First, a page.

LONDON (Reuters) - Pakistan President Asif Ali Zardari said it could take his country three years or more to recover from devastating floods that have left millions homeless and warned Islamic militants could exploit the crisis.
“I see always such organizations and such people taking advantage of this human crisis,” Zardari said in an interview published in Britain’s Independent newspaper on Tuesday.
“It is again a challenge to not let them take advantage of this human crisis.”
About one-third of Pakistan has been affected by three weeks of flooding and more than 4 million people are now without homes, the United Nations said on Thursday, making the critical task of securing greater amounts of aid more urgent.
Zardari, who triggered criticism when he went ahead with visits to meet British and French leaders and when he spent time at a family property in France as the catastrophe unfolded, defended the government’s response.
“I have my own reasons for being where I was and at what time” Zardari said.
“This is a long term situation and one has to have the capacity to sustain yourself for three years, or even more, and not exhaust yourself immediately.”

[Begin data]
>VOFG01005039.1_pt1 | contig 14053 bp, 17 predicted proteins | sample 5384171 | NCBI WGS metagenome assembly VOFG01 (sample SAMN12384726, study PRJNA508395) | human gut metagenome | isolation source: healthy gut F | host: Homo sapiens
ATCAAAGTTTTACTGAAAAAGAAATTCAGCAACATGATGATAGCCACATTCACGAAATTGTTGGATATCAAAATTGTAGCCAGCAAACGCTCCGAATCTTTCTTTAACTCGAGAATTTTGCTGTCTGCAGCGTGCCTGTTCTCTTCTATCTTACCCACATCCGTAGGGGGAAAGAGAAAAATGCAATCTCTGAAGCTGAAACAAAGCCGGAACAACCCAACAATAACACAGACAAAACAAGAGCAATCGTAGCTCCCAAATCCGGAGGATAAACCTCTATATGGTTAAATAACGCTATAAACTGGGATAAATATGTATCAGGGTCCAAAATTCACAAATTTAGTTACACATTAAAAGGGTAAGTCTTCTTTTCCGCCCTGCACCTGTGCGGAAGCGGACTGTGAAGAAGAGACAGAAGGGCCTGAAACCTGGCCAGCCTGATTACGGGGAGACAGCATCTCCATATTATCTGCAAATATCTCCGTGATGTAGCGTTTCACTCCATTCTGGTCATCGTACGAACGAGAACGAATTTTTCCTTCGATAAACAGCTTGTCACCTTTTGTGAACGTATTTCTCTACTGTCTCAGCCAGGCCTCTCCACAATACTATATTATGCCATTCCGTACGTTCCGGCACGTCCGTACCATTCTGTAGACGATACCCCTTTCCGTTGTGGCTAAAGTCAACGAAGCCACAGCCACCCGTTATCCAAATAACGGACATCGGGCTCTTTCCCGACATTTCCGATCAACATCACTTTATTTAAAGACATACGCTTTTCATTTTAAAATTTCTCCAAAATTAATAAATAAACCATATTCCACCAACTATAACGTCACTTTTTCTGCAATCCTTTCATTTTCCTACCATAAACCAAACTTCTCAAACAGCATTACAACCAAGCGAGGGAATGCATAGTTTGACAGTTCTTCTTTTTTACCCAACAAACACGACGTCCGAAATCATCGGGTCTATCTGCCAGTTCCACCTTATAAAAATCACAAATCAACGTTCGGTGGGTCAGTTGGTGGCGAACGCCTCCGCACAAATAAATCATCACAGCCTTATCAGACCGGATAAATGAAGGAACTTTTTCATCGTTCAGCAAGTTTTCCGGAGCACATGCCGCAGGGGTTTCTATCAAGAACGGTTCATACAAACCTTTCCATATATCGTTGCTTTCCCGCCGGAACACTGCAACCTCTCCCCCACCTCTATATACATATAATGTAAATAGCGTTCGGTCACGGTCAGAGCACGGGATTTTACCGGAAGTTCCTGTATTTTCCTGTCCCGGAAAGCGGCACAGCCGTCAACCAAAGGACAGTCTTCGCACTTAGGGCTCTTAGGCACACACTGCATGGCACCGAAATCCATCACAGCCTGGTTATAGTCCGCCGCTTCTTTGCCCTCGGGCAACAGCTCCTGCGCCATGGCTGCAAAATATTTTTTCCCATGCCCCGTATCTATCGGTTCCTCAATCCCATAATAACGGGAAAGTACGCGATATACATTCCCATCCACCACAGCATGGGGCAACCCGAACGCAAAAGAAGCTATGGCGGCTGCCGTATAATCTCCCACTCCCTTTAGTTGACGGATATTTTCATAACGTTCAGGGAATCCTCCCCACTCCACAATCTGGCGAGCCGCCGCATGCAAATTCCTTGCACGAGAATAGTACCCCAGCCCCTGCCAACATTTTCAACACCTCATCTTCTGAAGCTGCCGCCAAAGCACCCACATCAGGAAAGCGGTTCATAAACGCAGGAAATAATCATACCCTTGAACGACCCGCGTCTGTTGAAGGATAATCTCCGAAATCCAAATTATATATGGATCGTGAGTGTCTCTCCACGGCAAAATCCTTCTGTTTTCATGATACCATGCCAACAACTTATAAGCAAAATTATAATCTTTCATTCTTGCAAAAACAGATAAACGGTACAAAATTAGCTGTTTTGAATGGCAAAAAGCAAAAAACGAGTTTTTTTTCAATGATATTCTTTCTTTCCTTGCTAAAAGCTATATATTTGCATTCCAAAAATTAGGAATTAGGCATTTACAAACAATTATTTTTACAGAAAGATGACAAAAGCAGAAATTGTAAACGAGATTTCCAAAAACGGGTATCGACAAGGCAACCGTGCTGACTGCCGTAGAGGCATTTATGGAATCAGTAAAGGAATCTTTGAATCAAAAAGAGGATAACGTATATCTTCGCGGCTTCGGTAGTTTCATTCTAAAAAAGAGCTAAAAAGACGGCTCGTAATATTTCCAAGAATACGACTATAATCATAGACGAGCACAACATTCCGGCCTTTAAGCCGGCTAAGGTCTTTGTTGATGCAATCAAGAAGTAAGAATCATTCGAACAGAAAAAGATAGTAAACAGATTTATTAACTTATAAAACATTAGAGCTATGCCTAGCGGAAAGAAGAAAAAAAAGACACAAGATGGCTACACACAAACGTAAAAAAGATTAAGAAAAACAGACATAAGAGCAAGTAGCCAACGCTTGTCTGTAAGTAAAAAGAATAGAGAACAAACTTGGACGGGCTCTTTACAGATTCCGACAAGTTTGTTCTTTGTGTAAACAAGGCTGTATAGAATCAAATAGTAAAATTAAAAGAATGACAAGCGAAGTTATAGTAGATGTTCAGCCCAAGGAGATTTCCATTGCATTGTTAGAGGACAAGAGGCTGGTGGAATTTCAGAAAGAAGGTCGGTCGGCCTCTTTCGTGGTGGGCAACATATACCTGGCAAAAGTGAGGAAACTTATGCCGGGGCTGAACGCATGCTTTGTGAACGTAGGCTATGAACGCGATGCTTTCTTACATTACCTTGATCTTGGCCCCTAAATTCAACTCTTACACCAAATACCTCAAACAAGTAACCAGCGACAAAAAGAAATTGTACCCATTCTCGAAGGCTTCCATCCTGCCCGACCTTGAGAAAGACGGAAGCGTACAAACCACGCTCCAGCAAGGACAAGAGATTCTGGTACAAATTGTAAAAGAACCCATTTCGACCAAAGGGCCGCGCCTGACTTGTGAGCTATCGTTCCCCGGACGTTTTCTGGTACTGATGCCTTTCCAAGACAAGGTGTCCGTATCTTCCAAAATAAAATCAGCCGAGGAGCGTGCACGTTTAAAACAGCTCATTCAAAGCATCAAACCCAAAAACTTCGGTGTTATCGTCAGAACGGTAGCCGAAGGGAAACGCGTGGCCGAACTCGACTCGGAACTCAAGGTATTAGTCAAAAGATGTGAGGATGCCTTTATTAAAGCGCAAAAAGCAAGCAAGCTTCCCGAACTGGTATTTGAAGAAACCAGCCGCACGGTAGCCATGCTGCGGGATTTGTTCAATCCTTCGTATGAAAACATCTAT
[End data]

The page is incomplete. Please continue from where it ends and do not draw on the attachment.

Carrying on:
The newspaper said Zardari declined to comment on whether the floods had closed off the possibility of an offensive in the militant hub of North Waziristan on the Afghan border, a bastion of Afghan Taliban factions where allied Pakistani militants, al Qaeda and other foreigners also operate.
“The army has not abandoned its posts along the border, it has probably just taken refuge (from the floods) under the mountains,” Zardari said.
“They will be there. The fight goes on all fronts. If you’re fighting for a cause and the fight becomes larger, or bigger, you don’t give up.”
Zardari, head of the ruling Pakistan People’s Party, was quoted as saying he welcomed the $800m raised from international donors, during a time of tough economic conditions.
Reporting by Karolina Tagaris; editing by Matthew Jones
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